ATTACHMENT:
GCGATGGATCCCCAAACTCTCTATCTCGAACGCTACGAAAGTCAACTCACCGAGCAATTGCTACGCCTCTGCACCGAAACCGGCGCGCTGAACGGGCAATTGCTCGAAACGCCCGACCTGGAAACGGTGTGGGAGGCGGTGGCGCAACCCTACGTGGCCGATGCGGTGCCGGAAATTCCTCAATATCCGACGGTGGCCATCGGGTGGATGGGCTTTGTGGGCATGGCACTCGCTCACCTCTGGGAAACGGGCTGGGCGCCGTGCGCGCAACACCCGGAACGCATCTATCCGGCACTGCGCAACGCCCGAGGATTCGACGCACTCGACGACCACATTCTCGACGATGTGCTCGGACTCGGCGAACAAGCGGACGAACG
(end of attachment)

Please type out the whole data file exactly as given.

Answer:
GCGATGGATCCCCAAACTCTCTATCTCGAACGCTACGAAAGTCAACTCACCGAGCAATTGCTACGCCTCTGCACCGAAACCGGCGCGCTGAACGGGCAATTGCTCGAAACGCCCGACCTGGAAACGGTGTGGGAGGCGGTGGCGCAACCCTACGTGGCCGATGCGGTGCCGGAAATTCCTCAATATCCGACGGTGGCCATCGGGTGGATGGGCTTTGTGGGCATGGCACTCGCTCACCTCTGGGAAACGGGCTGGGCGCCGTGCGCGCAACACCCGGAACGCATCTATCCGGCACTGCGCAACGCCCGAGGATTCGACGCACTCGACGACCACATTCTCGACGATGTGCTCGGACTCGGCGAACAAGCGGACGAACG